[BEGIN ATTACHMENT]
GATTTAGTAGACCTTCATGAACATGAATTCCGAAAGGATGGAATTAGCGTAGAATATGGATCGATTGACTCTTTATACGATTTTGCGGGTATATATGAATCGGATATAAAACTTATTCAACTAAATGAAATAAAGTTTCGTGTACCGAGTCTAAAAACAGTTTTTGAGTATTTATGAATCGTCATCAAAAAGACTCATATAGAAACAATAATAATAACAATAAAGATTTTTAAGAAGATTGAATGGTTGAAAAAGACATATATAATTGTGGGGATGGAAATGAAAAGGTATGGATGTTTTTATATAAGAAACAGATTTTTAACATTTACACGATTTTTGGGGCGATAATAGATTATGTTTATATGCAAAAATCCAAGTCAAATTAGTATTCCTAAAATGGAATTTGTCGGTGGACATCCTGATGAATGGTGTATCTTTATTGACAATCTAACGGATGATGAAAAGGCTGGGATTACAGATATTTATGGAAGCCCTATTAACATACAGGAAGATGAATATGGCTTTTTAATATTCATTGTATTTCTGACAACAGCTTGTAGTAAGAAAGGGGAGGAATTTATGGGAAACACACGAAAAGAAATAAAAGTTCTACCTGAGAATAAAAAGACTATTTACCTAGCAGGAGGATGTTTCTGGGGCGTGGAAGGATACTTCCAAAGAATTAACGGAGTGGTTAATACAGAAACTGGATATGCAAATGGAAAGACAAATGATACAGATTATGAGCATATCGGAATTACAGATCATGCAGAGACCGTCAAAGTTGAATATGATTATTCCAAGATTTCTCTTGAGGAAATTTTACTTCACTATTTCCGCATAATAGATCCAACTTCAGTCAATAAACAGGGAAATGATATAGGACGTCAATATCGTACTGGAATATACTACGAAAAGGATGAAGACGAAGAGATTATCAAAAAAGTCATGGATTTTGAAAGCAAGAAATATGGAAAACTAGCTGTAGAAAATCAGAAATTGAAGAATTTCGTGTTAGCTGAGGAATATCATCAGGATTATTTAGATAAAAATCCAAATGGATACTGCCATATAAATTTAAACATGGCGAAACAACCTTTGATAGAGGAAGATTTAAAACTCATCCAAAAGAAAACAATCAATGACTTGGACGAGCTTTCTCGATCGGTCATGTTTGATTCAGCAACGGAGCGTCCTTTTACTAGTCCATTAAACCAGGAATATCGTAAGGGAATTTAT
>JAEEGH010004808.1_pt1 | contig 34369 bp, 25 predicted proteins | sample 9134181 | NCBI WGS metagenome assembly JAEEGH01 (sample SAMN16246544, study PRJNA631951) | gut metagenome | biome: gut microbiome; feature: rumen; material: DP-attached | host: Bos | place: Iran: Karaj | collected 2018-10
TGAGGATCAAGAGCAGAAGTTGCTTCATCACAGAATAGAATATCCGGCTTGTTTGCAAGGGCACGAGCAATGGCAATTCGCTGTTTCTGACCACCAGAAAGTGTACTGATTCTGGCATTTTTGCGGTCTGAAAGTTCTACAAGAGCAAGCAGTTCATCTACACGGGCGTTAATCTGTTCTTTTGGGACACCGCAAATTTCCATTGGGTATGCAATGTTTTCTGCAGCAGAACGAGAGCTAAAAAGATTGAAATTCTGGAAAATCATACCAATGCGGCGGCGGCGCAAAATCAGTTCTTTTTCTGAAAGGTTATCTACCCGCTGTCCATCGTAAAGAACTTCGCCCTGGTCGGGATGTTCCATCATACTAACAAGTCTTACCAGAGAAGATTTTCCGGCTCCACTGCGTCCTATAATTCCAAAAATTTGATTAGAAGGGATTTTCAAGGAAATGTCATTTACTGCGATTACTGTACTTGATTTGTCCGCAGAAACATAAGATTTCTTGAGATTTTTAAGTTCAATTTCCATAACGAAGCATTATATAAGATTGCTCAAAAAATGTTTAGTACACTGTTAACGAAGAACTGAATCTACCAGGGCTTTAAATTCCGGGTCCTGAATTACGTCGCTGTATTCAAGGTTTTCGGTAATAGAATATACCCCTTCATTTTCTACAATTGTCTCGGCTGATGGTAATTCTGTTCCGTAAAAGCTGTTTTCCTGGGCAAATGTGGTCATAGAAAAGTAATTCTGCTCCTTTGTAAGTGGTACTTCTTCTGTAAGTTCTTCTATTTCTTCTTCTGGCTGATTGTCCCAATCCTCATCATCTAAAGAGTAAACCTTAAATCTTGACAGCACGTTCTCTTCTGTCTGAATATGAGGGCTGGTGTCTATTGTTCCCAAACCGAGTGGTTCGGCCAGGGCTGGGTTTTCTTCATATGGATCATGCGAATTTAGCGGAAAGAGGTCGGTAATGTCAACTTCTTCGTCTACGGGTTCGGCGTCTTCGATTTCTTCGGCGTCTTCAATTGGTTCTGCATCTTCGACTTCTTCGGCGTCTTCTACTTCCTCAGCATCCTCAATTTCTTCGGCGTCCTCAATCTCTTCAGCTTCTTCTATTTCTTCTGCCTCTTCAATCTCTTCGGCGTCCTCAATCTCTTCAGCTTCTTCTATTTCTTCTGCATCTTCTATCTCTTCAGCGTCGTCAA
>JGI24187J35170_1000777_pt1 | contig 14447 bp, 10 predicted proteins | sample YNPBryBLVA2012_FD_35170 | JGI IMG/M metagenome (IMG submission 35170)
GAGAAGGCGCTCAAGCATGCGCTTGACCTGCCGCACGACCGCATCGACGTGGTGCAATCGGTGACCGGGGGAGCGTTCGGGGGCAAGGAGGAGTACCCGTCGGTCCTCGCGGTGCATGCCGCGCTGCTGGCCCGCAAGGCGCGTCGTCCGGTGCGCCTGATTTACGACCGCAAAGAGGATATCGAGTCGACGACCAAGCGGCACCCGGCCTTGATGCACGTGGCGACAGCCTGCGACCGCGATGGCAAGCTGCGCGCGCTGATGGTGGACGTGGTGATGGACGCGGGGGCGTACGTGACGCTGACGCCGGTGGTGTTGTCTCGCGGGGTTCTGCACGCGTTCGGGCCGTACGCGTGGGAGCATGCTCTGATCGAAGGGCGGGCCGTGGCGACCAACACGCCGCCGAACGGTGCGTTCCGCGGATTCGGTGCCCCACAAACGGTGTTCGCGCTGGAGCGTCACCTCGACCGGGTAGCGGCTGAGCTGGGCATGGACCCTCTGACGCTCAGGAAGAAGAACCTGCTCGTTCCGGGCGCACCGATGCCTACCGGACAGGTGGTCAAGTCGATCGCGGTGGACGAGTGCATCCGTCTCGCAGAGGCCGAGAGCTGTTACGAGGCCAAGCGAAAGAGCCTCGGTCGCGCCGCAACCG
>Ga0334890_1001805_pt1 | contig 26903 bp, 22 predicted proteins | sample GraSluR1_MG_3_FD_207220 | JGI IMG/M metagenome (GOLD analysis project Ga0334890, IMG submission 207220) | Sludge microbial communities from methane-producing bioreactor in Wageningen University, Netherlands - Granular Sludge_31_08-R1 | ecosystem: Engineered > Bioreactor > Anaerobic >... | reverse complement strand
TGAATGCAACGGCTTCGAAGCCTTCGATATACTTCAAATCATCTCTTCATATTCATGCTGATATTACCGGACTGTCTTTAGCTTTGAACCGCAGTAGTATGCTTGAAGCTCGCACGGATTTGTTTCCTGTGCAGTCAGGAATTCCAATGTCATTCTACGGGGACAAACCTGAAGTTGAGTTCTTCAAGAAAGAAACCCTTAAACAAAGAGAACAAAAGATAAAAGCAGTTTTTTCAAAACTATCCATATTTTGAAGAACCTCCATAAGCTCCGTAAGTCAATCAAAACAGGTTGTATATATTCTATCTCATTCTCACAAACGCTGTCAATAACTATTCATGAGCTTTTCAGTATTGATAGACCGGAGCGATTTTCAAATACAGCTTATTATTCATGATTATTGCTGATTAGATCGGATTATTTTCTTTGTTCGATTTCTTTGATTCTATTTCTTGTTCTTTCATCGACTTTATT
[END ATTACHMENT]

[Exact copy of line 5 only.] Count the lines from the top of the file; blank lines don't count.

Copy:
GAGAAGGCGCTCAAGCATGCGCTTGACCTGCCGCACGACCGCATCGACGTGGTGCAATCGGTGACCGGGGGAGCGTTCGGGGGCAAGGAGGAGTACCCGTCGGTCCTCGCGGTGCATGCCGCGCTGCTGGCCCGCAAGGCGCGTCGTCCGGTGCGCCTGATTTACGACCGCAAAGAGGATATCGAGTCGACGACCAAGCGGCACCCGGCCTTGATGCACGTGGCGACAGCCTGCGACCGCGATGGCAAGCTGCGCGCGCTGATGGTGGACGTGGTGATGGACGCGGGGGCGTACGTGACGCTGACGCCGGTGGTGTTGTCTCGCGGGGTTCTGCACGCGTTCGGGCCGTACGCGTGGGAGCATGCTCTGATCGAAGGGCGGGCCGTGGCGACCAACACGCCGCCGAACGGTGCGTTCCGCGGATTCGGTGCCCCACAAACGGTGTTCGCGCTGGAGCGTCACCTCGACCGGGTAGCGGCTGAGCTGGGCATGGACCCTCTGACGCTCAGGAAGAAGAACCTGCTCGTTCCGGGCGCACCGATGCCTACCGGACAGGTGGTCAAGTCGATCGCGGTGGACGAGTGCATCCGTCTCGCAGAGGCCGAGAGCTGTTACGAGGCCAAGCGAAAGAGCCTCGGTCGCGCCGCAACCG